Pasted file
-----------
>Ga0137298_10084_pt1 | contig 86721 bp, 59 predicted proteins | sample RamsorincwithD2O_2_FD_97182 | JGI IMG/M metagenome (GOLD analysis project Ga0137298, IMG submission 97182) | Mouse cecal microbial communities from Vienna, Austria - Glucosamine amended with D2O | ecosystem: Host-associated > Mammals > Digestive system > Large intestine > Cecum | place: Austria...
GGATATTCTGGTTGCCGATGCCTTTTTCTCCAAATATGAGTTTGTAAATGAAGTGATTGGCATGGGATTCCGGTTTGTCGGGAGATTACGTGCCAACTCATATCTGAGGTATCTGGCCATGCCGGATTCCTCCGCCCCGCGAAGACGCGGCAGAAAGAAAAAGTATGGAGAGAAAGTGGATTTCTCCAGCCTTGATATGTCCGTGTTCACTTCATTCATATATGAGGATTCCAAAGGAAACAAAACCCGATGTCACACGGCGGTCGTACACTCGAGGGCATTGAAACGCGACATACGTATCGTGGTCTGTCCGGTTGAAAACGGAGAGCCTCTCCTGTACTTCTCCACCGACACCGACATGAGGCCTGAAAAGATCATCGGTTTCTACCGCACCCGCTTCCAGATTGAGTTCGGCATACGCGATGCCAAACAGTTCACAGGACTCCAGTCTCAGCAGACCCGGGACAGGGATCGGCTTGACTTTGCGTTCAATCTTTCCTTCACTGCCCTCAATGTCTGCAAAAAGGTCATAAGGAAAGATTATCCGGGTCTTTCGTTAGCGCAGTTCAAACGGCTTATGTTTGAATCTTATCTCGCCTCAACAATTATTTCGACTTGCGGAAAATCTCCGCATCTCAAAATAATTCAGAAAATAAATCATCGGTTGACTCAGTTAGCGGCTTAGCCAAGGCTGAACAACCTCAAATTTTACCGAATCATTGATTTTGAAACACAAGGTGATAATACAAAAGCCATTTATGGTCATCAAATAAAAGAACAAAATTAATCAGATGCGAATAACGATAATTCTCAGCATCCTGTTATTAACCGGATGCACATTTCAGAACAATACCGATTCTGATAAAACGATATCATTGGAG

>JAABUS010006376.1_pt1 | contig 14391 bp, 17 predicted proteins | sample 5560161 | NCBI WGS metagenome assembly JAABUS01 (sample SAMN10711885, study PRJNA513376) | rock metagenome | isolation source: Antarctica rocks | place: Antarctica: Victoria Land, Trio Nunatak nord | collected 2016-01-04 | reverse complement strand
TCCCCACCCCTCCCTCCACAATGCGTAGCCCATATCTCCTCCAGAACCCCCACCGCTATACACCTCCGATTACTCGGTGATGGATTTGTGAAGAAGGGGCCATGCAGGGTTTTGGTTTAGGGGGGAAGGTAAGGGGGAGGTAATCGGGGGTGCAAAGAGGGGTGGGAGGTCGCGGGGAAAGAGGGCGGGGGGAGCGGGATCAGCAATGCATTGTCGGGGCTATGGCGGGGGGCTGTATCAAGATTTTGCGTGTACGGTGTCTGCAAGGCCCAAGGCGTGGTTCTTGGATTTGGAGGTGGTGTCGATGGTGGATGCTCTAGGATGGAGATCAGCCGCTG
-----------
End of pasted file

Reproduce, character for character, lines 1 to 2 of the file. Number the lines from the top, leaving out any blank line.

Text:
>Ga0137298_10084_pt1 | contig 86721 bp, 59 predicted proteins | sample RamsorincwithD2O_2_FD_97182 | JGI IMG/M metagenome (GOLD analysis project Ga0137298, IMG submission 97182) | Mouse cecal microbial communities from Vienna, Austria - Glucosamine amended with D2O | ecosystem: Host-associated > Mammals > Digestive system > Large intestine > Cecum | place: Austria...
GGATATTCTGGTTGCCGATGCCTTTTTCTCCAAATATGAGTTTGTAAATGAAGTGATTGGCATGGGATTCCGGTTTGTCGGGAGATTACGTGCCAACTCATATCTGAGGTATCTGGCCATGCCGGATTCCTCCGCCCCGCGAAGACGCGGCAGAAAGAAAAAGTATGGAGAGAAAGTGGATTTCTCCAGCCTTGATATGTCCGTGTTCACTTCATTCATATATGAGGATTCCAAAGGAAACAAAACCCGATGTCACACGGCGGTCGTACACTCGAGGGCATTGAAACGCGACATACGTATCGTGGTCTGTCCGGTTGAAAACGGAGAGCCTCTCCTGTACTTCTCCACCGACACCGACATGAGGCCTGAAAAGATCATCGGTTTCTACCGCACCCGCTTCCAGATTGAGTTCGGCATACGCGATGCCAAACAGTTCACAGGACTCCAGTCTCAGCAGACCCGGGACAGGGATCGGCTTGACTTTGCGTTCAATCTTTCCTTCACTGCCCTCAATGTCTGCAAAAAGGTCATAAGGAAAGATTATCCGGGTCTTTCGTTAGCGCAGTTCAAACGGCTTATGTTTGAATCTTATCTCGCCTCAACAATTATTTCGACTTGCGGAAAATCTCCGCATCTCAAAATAATTCAGAAAATAAATCATCGGTTGACTCAGTTAGCGGCTTAGCCAAGGCTGAACAACCTCAAATTTTACCGAATCATTGATTTTGAAACACAAGGTGATAATACAAAAGCCATTTATGGTCATCAAATAAAAGAACAAAATTAATCAGATGCGAATAACGATAATTCTCAGCATCCTGTTATTAACCGGATGCACATTTCAGAACAATACCGATTCTGATAAAACGATATCATTGGAG